NOW July 8, 2014 Access to reliable data on socio-economic and political issues in Lebanon has been a rare and seasonal privilege, more often than not restricted to private circles. As a result, statistics offering a quantitative perspective on current affairs have been largely absent from the public debate, and the few that are available tend to be of questionable provenance and credibility. In the hope of addressing these needs and better informing the public, NOW's sister company, Quantum Communications, has partnered with the Sofres Liban polling agency to conduct multiple field questionnaires between the months of February and May 2014 on a number of fixed and varied themes. The fieldwork covered a national sample that alternated between 1,500 and 2,000 respondents and aimed to be representative in terms of such demographic factors as gender, age, confession, geographical region, education level and vocation.

NOW retains online exclusivity to publish the findings of these polls while offering commentary on the numbers in question. A total of eight themes will be addressed, both quantitatively and qualitatively, with an aim to reflect the Lebanese state of mind regarding the key issues facing the nation today, from optimism for the future and trust in politicians to government priorities and preferred presidential candidates.

Below, NOW kicks off with a look at the hotly-debated question of Hezbollah's military intervention in the Syrian conflict.

Overall, the majority – 56% – of respondents in the first poll said they opposed Hezbollah's intervention. 28% said they supported it, and 9% and 7% had no opinion and gave no answer, respectively.

These numbers remained stable in the second poll, with 56.3% against, 29% for, 8% having no opinion and 6.4% giving no answer.

Of Hezbollah's primary constituency – the Shiite community – 61% supported the intervention in the first poll, and 60% in the second. The proportion opposing the intervention rose from 22% to 25%, while those giving no opinion and no answer moved from 12% and 6% to 8% and 6%, respectively.

Among other religious communities, Sunni respondents were most likely to oppose the intervention (82%), with a majority of Christians and Druze also opposed (61% and 63%, respectively) in the first poll. These figures changed in the second poll to 86% of Sunnis, 53% of Christians, and 64% of Druze opposing the intervention, respectively.

Breaking down the Shiite responses to the second poll by geographical district, those in South Lebanon were significantly more likely to support the intervention than those in the Beqaa: 71% for and 18% against in the former, versus 44% for and 34% against in the latter.

Stratifying the Shiite responses by education level, a clear trend emerged, with more educated respondents more likely to oppose and less likely to support the intervention.

As for age group, those Shiites aged 55-64 were most likely to support the intervention (67%), while those aged 35-44 were most likely to oppose it (30%).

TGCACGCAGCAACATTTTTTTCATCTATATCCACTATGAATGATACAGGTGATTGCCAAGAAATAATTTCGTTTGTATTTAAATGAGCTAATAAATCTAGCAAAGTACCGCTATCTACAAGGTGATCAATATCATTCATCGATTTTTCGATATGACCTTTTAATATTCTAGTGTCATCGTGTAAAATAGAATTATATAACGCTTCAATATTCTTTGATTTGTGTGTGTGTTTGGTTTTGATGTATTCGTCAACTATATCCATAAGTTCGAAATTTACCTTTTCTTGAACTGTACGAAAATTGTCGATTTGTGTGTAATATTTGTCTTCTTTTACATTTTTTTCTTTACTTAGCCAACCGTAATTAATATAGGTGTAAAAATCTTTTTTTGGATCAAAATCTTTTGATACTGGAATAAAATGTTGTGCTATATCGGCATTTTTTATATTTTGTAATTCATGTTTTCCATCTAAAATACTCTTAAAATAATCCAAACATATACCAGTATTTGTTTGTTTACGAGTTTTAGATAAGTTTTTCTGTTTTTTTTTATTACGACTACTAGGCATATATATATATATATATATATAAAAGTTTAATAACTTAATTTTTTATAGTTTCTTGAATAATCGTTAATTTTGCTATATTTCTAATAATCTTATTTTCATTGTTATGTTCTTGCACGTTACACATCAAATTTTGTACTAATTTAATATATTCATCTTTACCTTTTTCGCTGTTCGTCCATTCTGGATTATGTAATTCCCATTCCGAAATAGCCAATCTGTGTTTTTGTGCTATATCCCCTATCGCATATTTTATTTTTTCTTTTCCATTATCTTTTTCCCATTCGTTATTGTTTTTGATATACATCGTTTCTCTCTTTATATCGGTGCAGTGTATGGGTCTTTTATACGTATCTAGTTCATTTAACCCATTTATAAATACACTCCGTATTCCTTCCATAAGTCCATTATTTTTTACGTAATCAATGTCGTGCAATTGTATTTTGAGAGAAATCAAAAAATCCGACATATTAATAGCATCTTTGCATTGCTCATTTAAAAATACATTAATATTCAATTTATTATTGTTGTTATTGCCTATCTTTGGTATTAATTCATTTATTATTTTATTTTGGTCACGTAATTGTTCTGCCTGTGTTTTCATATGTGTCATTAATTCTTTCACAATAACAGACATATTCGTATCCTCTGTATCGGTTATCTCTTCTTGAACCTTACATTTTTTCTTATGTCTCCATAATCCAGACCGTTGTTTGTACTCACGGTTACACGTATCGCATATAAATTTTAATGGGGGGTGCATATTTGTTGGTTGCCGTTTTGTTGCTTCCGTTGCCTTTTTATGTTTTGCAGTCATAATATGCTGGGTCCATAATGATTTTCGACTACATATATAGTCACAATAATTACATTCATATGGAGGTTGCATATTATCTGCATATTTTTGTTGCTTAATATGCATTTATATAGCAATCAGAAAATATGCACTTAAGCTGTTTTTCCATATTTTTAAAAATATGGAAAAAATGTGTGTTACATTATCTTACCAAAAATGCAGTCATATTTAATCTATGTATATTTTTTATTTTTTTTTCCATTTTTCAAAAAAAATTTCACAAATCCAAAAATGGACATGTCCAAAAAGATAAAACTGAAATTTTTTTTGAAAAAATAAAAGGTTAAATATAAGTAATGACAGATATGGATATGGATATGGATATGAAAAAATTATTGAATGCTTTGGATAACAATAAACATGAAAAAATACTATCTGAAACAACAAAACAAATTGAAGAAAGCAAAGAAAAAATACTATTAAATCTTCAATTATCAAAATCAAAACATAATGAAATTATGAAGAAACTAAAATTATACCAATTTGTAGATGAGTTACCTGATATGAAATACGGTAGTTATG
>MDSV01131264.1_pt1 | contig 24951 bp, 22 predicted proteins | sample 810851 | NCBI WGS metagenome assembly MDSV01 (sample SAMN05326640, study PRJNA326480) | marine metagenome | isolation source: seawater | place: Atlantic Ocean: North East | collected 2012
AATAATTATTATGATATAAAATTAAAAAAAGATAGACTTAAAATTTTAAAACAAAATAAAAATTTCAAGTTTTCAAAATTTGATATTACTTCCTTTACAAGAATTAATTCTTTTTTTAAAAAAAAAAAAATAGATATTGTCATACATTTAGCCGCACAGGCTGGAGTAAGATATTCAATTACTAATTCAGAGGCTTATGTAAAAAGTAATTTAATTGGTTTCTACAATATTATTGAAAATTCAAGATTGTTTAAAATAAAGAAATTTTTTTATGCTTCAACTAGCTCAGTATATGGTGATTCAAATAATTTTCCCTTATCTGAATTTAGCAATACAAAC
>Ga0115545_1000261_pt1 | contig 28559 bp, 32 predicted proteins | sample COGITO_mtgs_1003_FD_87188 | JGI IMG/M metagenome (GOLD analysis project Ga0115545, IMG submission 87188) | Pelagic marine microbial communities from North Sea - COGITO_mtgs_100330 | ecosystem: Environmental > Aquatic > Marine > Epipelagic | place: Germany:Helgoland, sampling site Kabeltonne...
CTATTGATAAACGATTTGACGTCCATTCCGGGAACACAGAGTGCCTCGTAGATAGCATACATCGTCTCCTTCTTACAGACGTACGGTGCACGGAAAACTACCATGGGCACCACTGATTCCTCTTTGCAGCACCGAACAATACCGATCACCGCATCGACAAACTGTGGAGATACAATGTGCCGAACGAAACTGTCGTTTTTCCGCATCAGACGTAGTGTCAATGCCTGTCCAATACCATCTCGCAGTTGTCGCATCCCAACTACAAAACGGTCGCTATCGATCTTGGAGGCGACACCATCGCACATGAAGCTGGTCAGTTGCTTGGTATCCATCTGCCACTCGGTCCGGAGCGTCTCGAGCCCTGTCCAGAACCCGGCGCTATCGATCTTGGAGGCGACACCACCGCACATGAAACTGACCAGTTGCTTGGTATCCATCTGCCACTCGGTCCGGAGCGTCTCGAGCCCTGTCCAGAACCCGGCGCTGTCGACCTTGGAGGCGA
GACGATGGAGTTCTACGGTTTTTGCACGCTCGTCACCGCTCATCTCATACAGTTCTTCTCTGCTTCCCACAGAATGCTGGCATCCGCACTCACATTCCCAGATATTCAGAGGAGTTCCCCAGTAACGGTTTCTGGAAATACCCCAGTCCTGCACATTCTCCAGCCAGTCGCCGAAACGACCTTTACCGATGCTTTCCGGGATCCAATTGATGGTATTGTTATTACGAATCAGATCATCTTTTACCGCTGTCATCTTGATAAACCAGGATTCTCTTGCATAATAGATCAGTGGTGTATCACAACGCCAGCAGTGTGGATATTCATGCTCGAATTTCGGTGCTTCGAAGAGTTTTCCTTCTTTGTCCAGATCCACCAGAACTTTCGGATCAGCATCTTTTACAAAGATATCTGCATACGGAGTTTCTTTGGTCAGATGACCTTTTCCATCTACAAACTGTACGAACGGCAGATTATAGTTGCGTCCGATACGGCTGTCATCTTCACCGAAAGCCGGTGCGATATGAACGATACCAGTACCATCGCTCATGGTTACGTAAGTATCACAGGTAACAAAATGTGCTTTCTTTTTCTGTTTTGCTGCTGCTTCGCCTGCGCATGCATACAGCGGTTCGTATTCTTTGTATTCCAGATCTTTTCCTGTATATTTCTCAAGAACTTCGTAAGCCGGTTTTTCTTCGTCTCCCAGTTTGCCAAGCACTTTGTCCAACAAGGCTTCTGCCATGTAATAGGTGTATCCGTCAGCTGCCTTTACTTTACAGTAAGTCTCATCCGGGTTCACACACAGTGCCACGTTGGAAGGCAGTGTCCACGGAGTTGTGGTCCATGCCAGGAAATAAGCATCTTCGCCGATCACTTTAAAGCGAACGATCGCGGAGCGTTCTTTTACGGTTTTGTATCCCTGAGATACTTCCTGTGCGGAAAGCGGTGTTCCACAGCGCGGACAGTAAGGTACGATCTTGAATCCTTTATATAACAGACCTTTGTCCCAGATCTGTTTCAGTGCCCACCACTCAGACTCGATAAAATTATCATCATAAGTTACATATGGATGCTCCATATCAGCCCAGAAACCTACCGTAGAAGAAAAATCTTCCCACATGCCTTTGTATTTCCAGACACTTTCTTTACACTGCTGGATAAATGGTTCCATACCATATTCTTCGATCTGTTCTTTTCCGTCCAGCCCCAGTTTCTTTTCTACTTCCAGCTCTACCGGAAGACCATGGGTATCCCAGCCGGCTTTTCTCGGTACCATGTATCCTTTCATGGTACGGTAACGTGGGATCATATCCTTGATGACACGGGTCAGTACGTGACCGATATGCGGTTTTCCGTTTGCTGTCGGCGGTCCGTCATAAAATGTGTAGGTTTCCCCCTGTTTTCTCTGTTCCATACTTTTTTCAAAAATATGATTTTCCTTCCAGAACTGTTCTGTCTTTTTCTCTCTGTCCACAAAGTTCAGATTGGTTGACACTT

Political analysts with whom NOW spoke said the overall objection to Hezbollah's intervention was in line with their expectations, citing the instability and violence – from suicide bombs to street clashes to rocket strikes – they said had been fuelled in Lebanon as a result of it.

Concerning Shiite respondents specifically, analysts opined the relatively high proportion (40%) not actively supporting the intervention suggests a growing divergence between street opinion and Hezbollah policy. "Hezbollah's media is working hard to promote the idea that the majority of people support the intervention," said Ali al-Amin. In fact, however, a higher number of Hezbollah's constituents than is generally appreciated are wary of "the intervention of a Lebanese party in another country's war," Amin opined.

As for the variation by geography, analysts pointed to the more tangible consequences of the Syrian conflict felt by Beqaa Shiites compared to those in the South. While Shiite-majority villages in the Beqaa have been struck by five car bombs and scores of Syrian rebel rockets in recent months, those in the South have been essentially left alone. "The people of the Beqaa are paying a higher price," said academic and activist Dr Hareth Sleiman.

The same is also true economically, said Amin, who told NOW Beqaa Shiites have historically had stronger commercial ties with their nearby Syrian neighbors – ties which have now been largely severed by the war. Sleiman also told NOW deep tribal bonds among Beqaa Shiites have historically preserved a measure of independence from Hezbollah that is less present among those in the South.

Commenting on the variance by education level, Sleiman told NOW those with lower education were likely to also earn lower incomes, and thus be more dependent on Hezbollah's extensive patronage networks for their economic livelihood. While cautioning that there are some "well-educated people who are more fanatical [Hezbollah supporters] than those who are less educated," Amin told NOW those with better education were in general more inclined to take critical and independent political stances, as in all societies.
“[Many Shiites] are against the intervention of a Lebanese party in another country’s war. If Hezbollah was defending Lebanon, a lot more people would have supported it”
— Ali al-Amin
The relatively high proportion (40%) not actively supporting the intervention suggests a growing divergence between street opinion and Hezbollah policy.
*Home District refers to the area in which citizens are registered to vote. “The people of the Beqaa are paying a higher price”
— Dr Hareth Sleiman





A State of Minds 1-8
1st poll 1-8
2nd poll b
what the numbers mean